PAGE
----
Cas9 protein and an RNA guide were introduced into the cell, which was supposed to find and cut the wrong copy of the gene, followed by repair using a healthy matrix. As a result of the experiment, in 5-10% of embryos, the mutation responsible for the occurrence of the disease in adults was indeed corrected (Katz & Pitts, 2017). However, the bad news was that in all cells of the treated embryos, there were a large number of mutations that did not appear at all where it was supposed to.
Thus, the technology needs to be improved because it is not accurate enough. Exact editing is obtained when a portion of the target DNA with a length of a little more than 20 nucleotides complementary interacts with a completely corresponding RNA guide (Wade, 2015). Unfortunately, a large number of variants of the target sequence can exist in the genome, differing from it by only one letter or two, and so on. Each of these variant targets interacts worse than a perfectly suitable target. However, since there are many such sequences, it is complicated to avoid incorrect recognition. Scientists need to improve the specificity of the Cas9 protein and choose guides very carefully.
In conclusion, today, CRISPR is one of the most popular technologies, and many young people, students, are dreaming about working with CRISPRs. Now, these studies are becoming generally technological, and fundamental questions are few. A section of genomic DNA at the level of a defective gene and restoration of the edited DNA region of homologous recombination by several orders of magnitude. At the same time, there is another system of DNA damage repair in the cells, called the non-homologous connection of the ends, when the integrity of the DNA is restored without completion due to the lack of a matrix.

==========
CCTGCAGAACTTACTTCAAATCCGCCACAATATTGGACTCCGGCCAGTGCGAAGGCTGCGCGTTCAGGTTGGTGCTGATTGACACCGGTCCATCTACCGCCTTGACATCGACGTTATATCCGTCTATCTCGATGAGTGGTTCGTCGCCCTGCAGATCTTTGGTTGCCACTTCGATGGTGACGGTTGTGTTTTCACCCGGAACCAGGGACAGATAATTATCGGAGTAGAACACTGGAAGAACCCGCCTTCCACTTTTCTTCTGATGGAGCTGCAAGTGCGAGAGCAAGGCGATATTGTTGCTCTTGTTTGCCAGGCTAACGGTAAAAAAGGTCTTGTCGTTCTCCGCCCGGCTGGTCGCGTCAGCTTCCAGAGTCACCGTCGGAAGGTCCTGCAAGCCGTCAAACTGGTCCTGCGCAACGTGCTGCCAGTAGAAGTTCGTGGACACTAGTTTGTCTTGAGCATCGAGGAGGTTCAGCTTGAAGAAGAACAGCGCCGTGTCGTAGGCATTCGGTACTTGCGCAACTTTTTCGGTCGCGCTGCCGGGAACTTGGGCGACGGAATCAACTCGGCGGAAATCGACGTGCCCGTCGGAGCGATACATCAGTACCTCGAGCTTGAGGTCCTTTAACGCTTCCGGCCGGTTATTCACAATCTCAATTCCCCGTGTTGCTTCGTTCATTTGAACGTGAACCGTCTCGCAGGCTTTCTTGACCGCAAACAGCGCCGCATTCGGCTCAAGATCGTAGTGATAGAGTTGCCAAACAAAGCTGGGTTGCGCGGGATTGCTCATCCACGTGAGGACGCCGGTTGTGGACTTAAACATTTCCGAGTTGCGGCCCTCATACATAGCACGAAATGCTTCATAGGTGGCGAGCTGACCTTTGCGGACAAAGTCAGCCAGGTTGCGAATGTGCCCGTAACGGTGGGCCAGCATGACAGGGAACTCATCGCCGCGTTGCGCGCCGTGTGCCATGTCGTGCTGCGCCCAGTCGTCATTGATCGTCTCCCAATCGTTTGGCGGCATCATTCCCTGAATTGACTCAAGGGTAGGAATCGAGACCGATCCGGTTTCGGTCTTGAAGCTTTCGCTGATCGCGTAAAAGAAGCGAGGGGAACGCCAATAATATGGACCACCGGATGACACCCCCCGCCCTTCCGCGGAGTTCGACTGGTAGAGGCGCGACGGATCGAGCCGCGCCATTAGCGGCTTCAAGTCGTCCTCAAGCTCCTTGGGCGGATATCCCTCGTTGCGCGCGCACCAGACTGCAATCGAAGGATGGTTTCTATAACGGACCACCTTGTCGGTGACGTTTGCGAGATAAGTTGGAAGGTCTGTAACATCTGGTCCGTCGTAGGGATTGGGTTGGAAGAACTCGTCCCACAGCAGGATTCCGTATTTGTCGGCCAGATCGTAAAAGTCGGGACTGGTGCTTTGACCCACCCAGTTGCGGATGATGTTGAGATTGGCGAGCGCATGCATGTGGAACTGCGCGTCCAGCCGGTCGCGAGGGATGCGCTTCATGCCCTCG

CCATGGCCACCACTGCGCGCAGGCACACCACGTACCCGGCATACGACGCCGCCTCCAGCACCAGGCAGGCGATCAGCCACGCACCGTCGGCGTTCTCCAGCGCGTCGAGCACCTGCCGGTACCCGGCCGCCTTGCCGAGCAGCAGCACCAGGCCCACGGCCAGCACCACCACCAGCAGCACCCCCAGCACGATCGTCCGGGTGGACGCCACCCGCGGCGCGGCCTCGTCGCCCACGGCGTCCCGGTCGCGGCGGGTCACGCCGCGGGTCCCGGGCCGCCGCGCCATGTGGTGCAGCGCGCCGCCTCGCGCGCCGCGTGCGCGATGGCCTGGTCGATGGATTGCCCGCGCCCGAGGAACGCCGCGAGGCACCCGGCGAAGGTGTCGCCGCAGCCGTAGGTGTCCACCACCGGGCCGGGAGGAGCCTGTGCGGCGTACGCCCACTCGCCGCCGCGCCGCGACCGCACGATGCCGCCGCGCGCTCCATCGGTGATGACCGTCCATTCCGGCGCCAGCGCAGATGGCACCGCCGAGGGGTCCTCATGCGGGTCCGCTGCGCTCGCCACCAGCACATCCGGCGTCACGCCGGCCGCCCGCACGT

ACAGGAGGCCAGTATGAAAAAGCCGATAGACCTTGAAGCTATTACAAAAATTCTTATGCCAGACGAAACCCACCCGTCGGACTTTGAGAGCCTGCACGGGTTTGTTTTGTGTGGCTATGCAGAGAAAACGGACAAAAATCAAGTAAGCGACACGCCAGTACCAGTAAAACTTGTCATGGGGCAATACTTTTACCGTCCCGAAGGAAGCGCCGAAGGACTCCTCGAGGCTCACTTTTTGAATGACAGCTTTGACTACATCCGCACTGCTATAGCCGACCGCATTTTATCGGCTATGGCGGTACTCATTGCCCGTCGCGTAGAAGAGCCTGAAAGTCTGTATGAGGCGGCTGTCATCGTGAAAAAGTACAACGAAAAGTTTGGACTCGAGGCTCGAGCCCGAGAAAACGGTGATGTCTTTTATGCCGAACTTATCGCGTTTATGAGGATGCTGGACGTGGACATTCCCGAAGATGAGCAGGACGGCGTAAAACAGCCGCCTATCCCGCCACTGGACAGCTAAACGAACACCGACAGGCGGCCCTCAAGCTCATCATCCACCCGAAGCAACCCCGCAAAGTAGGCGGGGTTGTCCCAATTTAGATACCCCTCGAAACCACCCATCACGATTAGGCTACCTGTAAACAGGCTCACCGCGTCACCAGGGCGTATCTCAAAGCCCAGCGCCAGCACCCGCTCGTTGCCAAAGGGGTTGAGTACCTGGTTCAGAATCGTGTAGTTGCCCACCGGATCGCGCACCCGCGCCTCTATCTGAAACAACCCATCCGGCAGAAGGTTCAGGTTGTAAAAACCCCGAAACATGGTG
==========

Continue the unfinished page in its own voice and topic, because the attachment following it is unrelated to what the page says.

However, the CRISPR/Cas9 editing system is currently imperfect, because as a result of its work, for several reasons, there is the possibility of incorrect PHK binding and the appearance of so-called non-targeted effects, resulting in random DNA cuts and, as a result, insertions and deletions. How to minimize the latter and increase the likelihood of homologous recombination are tasks that many laboratories are trying to solve.
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Chapman, J. E., Gillum, D., & Kiani, S. (2017). Approaches to reduce CRISPR off-target effects for safer genome editing. Applied Biosafety, 22(1), 7-13.
Katz, G., & Pitts, P. J. (2017). Implications of CRISPR-based germline engineering for cancer survivors. Therapeutic Innovation & Regulatory Science, 51(6), 672-682.
Wade, M. (2015). High-throughput silencing using the CRISPR-Cas9 system: A review of the benefits and challenges. Journal of Biomolecular Screening, 20(8), 1027-1039.